The Deep Significance and Importance of NAFTA
Dan Drezner has a column (The missing dimension in the NAFTA debate) that is worth a read and hits on something I have been thinking about in the context of US-Mexicans relations:
An increasing fraction of America’s voting population has no memory of pre-NAFTA Mexican American relations. It would be safe to describe them as “prickly.” The biggest reason for negotiating NAFTA was for the Mexican government to lock in domestic economic reforms that rejected import substitution policies and integrated the country into the global economy. One of the knock-on effects was for Mexico to transform from a one-party state to a real democracy. The result is a country that views itself as North American.
This is absolutely the case. Indeed, go back and read that paragraph again and contemplate the significance of the situation. Many may assume that US-Mexican relations have always been warm and based, if anything, on proximity and shared history. However, this is not the case. For one thing, that shared history has a lot of contentious features, not the least of which being the fact that in the 1840s the US fought a war with Mexico over the border with Texas and ended up getting most of what is now the western United States. If you don’t think something like that doesn’t leave a lingering bad taste for decades, you haven’t read much history. If we set aside the 19th century and we were to go back about a century from today we would find a conflict-ridden relationship between the US and Mexico (which might have something to do with US military incursions into Mexico during the Revolution). Beyond that, the bulk of the rest of the century was one of semi-distrustful (if not fully distrustful) tolerance. Yes, there was some trade, but Mexico had a very inward-looking economy and the US was distracted by the Cold War. It was not until the Bush administration’s talks with the Salinas government that this began to change. It is not hyperbole to suggest a major contributor to Mexican democratization was NAFTA because the Mexican government made the decision to liberalize and look outward after a truly disastrous 1980s (a.k.a., “The Lost Decade”).
If the US really does withdraw from NAFTA it will be setting back, and perhaps derailing, a very friendly and important relationship with our neighbors to the south. And, ironically, make the immigration problem that trumpistas are so focused on much, much worse (because a bad Mexican economy means looking to el Norte for jobs).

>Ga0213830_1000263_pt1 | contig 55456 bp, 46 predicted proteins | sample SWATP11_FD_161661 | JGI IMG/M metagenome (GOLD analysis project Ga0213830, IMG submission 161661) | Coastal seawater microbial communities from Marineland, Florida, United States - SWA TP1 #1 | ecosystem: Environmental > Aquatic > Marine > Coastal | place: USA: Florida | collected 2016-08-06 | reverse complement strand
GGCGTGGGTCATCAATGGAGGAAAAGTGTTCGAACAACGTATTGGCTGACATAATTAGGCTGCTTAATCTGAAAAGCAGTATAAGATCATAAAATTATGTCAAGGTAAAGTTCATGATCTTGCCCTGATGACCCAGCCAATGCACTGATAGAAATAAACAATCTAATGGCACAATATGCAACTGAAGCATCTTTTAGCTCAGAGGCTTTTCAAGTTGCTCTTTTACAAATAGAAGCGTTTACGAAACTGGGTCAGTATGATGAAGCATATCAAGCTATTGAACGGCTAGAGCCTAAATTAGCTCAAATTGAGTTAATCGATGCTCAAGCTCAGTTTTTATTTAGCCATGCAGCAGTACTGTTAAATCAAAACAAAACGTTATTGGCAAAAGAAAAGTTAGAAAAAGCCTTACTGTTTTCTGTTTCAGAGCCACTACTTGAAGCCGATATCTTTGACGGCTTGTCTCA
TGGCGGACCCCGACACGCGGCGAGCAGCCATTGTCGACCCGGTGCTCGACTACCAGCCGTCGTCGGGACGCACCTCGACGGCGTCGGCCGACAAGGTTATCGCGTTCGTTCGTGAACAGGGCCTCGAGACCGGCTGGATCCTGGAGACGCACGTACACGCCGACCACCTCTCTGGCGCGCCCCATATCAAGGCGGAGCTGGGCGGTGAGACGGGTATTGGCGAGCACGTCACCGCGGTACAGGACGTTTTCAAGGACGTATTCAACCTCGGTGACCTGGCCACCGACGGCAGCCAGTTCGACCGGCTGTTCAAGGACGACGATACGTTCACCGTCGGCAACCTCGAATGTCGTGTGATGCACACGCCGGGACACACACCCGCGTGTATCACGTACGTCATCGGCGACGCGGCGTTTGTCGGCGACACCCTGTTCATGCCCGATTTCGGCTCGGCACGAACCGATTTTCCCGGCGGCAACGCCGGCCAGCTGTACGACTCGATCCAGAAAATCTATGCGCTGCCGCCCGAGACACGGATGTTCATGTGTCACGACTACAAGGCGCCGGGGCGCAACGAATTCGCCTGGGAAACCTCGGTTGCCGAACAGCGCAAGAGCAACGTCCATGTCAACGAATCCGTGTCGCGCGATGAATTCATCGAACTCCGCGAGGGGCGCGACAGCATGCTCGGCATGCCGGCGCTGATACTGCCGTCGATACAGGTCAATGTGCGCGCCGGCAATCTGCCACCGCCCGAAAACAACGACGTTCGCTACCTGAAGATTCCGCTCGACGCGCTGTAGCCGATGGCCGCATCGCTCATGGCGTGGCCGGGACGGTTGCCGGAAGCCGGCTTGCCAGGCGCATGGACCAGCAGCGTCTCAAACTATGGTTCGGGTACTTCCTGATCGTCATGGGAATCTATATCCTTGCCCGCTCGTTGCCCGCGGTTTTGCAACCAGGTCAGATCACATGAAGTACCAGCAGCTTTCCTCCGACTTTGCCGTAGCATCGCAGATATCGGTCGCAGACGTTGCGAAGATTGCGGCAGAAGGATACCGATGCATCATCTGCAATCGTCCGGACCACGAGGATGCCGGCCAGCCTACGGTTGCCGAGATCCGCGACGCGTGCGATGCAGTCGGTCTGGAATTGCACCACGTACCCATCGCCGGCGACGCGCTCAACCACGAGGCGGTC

Drezner points to a piece in National Review by José Cárdenas which rightly points out the following regarding domestic Mexican politics:
Economic trouble in our southern neighbor should be on the radar screen of any U.S. president, but what makes the current situation that much more dangerous is that the person who stands to gain most from the turmoil is Mexican opposition politician André Manuel López Obrador, a left-wing populist rabble-rouser in the mold of the late Venezuelan president Hugo Chávez. López Obrador is running for the Mexican presidency (for the third time) in 2018.
In the past, AMLO, as he is known, has tested the patience of Mexicans with his demagoguery and penchant for mobilizing people in the streets, disrupting daily life. However, his strident rhetoric, appeals to nationalism, and rejection of politics as usual in Mexico may represent just the kind of leadership that Mexicans want to confront the Trump phenomenon. Over the course of the past year, AMLO’s approval numbers have been steadily improving. A recent poll showed 27 percent of Mexicans supporting his National Regeneration Movement, against the rightist National Action party, with 24 percent, and Peña Nieto’s PRI (Institutional Revolutionary party), with 17 percent.
The degree to which AMLO is a Chávez may be debatable, but I can guarantee that he would not be a positive political force as far as the US is concerned. AMLO came within a whisker of winning the presidency in 2006 (he lost by about half a percentage point), so the notion that he could win the presidency, especially in tumultuous times, is a reasonable one. This is especially true since Mexico awards the presidency by plurality and there are often three strong contenders (the US and Mexico both would be advised to do to a popular vote with a majority requirement, just something else the two countries have in common).
As with so many things, the President is demonstrating that he really doesn’t know what he is doing and his ignorance could cause some serious problems for the long haul.
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